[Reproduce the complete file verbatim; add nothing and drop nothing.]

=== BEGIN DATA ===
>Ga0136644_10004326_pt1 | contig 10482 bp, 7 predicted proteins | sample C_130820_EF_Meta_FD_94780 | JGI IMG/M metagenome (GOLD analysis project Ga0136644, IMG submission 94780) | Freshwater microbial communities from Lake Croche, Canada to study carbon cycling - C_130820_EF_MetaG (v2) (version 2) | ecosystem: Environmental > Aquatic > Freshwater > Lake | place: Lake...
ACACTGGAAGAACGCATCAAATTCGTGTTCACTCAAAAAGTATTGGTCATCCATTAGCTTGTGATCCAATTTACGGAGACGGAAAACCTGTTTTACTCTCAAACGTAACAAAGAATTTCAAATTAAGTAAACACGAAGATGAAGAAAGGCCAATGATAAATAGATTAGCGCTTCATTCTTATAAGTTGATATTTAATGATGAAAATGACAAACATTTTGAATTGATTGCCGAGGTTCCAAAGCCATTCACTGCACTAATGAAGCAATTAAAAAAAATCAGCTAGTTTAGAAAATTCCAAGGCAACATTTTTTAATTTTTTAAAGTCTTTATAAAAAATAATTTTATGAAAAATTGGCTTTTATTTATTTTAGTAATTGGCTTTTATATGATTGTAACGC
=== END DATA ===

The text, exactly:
>Ga0136644_10004326_pt1 | contig 10482 bp, 7 predicted proteins | sample C_130820_EF_Meta_FD_94780 | JGI IMG/M metagenome (GOLD analysis project Ga0136644, IMG submission 94780) | Freshwater microbial communities from Lake Croche, Canada to study carbon cycling - C_130820_EF_MetaG (v2) (version 2) | ecosystem: Environmental > Aquatic > Freshwater > Lake | place: Lake...
ACACTGGAAGAACGCATCAAATTCGTGTTCACTCAAAAAGTATTGGTCATCCATTAGCTTGTGATCCAATTTACGGAGACGGAAAACCTGTTTTACTCTCAAACGTAACAAAGAATTTCAAATTAAGTAAACACGAAGATGAAGAAAGGCCAATGATAAATAGATTAGCGCTTCATTCTTATAAGTTGATATTTAATGATGAAAATGACAAACATTTTGAATTGATTGCCGAGGTTCCAAAGCCATTCACTGCACTAATGAAGCAATTAAAAAAAATCAGCTAGTTTAGAAAATTCCAAGGCAACATTTTTTAATTTTTTAAAGTCTTTATAAAAAATAATTTTATGAAAAATTGGCTTTTATTTATTTTAGTAATTGGCTTTTATATGATTGTAACGC